In a Facebook post, Lassen called parents upset about remote learning, “super rich, white ‘Karen’s’,” who she instructed to have “blow [her]” for having concerns about SUSD children’s mental and physical health. She added the explicit hashtag, “#F***MichelleUgentiRita” as an insult to the sitting state senator from Scottsdale.
“You don’t care about them until it’s convenient for you and you pretend to align yourselves with them because suddenly you have the same interests, but when all is said and done and your kids are back in school, you won’t think another thought about them or offer any kind of help or support to the districts or teachers,” wrote Lassen.
Rhoden offered similar sentiments about parents in an August 2020 Facebook post.
“I need a training on training myself to not get exasperated at parents who only care about themselves, who are selfish and who’s [sic] intentions are not socially just,” wrote Rhoden. “Sorry to put this so bluntly, but if another Karen/Becky or Ken ask [sic] one more question on a back to school Zoom call that is only germane to them, I’ma [sic] blow. We are all in this ish [sic] together. Be a team player!”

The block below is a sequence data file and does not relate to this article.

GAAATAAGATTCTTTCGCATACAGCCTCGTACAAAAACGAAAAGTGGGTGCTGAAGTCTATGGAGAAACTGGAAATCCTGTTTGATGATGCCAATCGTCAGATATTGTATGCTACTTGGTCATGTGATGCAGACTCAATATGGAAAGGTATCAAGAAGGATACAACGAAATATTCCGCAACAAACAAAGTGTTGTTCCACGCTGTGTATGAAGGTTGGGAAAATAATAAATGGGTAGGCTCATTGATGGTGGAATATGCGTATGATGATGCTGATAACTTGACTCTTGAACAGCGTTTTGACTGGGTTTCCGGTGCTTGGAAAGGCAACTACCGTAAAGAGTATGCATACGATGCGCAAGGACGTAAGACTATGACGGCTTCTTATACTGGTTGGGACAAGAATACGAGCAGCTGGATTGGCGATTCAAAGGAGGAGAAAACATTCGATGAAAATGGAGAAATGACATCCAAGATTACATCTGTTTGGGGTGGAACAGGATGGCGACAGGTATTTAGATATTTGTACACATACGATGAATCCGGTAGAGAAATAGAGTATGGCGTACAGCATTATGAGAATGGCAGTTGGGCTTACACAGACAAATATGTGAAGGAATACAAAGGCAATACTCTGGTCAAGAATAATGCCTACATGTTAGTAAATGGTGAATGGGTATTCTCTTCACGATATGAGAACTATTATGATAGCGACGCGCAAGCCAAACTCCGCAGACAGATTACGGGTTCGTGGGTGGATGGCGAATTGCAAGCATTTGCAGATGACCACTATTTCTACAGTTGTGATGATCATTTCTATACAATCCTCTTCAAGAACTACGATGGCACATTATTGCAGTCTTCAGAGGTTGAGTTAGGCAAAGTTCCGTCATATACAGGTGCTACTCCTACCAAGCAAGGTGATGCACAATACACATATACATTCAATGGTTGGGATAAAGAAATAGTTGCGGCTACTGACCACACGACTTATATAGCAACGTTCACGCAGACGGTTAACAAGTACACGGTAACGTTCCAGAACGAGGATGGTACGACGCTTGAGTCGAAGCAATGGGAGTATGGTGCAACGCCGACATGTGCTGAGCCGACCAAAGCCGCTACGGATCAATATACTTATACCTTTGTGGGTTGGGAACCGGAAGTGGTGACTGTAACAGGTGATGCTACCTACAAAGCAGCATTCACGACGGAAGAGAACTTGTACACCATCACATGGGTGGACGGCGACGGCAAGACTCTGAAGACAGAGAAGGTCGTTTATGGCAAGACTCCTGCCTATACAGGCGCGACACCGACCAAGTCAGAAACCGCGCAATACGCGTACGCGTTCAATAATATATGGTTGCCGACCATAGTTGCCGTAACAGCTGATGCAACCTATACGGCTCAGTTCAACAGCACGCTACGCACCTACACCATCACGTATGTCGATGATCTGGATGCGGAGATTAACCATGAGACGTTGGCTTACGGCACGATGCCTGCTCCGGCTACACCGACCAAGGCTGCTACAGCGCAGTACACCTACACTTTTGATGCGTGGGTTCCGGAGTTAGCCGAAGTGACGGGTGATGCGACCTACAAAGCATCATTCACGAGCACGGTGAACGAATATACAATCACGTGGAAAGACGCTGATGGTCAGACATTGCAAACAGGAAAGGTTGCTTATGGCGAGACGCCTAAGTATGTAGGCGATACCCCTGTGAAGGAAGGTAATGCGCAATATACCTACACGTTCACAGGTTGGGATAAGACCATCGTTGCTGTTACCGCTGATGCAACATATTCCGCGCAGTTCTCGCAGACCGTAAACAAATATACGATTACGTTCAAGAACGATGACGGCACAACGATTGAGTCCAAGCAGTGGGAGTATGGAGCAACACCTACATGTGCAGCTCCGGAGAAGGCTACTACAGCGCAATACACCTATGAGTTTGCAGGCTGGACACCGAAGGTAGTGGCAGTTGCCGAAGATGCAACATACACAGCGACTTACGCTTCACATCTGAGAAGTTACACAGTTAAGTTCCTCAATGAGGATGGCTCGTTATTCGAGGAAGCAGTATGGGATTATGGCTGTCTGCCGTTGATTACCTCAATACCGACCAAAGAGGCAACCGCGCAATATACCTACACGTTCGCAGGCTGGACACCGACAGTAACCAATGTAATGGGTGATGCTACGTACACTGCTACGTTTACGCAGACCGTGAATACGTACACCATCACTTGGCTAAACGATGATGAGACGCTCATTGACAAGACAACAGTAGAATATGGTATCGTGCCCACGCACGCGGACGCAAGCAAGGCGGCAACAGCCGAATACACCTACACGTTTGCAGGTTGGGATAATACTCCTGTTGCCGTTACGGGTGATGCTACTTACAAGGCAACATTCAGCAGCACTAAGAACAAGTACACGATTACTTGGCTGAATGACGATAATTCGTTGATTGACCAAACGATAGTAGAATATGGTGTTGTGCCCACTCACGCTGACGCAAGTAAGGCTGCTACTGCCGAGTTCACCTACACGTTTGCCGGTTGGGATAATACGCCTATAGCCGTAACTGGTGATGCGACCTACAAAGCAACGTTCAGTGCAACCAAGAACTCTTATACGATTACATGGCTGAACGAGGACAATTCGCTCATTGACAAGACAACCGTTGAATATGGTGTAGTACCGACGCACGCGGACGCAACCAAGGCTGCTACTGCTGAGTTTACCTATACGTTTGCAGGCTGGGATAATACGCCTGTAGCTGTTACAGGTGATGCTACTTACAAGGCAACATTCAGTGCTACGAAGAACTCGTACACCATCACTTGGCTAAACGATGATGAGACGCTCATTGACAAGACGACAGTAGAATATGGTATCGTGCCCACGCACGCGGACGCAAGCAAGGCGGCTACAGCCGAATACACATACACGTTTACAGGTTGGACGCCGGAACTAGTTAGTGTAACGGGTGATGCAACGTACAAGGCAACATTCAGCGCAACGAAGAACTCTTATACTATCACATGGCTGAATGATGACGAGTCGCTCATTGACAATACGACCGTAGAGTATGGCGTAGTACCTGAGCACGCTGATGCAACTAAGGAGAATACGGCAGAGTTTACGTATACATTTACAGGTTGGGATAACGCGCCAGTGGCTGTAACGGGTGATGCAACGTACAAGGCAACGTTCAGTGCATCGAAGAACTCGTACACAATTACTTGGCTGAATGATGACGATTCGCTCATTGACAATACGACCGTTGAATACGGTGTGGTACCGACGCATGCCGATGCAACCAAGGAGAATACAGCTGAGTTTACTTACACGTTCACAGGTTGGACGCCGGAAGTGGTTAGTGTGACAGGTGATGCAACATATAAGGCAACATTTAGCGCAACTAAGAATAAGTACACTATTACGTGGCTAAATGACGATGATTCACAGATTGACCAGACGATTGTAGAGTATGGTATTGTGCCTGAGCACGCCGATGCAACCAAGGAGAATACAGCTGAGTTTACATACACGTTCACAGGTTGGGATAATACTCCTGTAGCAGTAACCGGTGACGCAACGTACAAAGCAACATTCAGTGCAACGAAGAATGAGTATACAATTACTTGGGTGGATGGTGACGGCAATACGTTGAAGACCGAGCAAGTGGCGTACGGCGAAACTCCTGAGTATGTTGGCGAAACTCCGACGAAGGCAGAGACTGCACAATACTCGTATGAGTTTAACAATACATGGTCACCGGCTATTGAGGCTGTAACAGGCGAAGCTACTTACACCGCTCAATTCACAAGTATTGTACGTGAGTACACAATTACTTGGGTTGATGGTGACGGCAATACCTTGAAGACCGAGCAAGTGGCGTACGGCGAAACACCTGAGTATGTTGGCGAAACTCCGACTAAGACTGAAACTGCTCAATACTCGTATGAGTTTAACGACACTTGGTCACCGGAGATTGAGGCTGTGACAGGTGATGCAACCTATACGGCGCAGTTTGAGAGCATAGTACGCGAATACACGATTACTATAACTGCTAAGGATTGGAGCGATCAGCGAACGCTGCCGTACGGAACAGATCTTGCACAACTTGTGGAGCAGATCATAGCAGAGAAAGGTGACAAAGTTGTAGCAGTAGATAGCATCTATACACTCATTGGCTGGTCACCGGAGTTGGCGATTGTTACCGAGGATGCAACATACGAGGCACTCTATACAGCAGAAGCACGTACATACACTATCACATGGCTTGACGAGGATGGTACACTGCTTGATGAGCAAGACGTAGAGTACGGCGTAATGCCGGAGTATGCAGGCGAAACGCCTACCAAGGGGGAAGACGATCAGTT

Currently, there’s a petition calling for the resignation of Lassen and Rhoden. The petition documents the various offenses committed under the oversight of Lassen and Rhoden: promotion of a Drag Queen Story Hour, praise of Planned Parenthood founder and infamous eugenicist Margaret Sanger, and the unfounded blackface accusation made against Hunter.
“One of the organizations that parents have noticed as being problematic is the subcommittee of the Scottsdale Parent Council that is Equity, Diversity and Inclusion. The name implies that kindness and compassion abound, but grievously, the opposite is true. The members of EDI consistently offend and confuse parents and community members with their controversial and divisive rhetoric.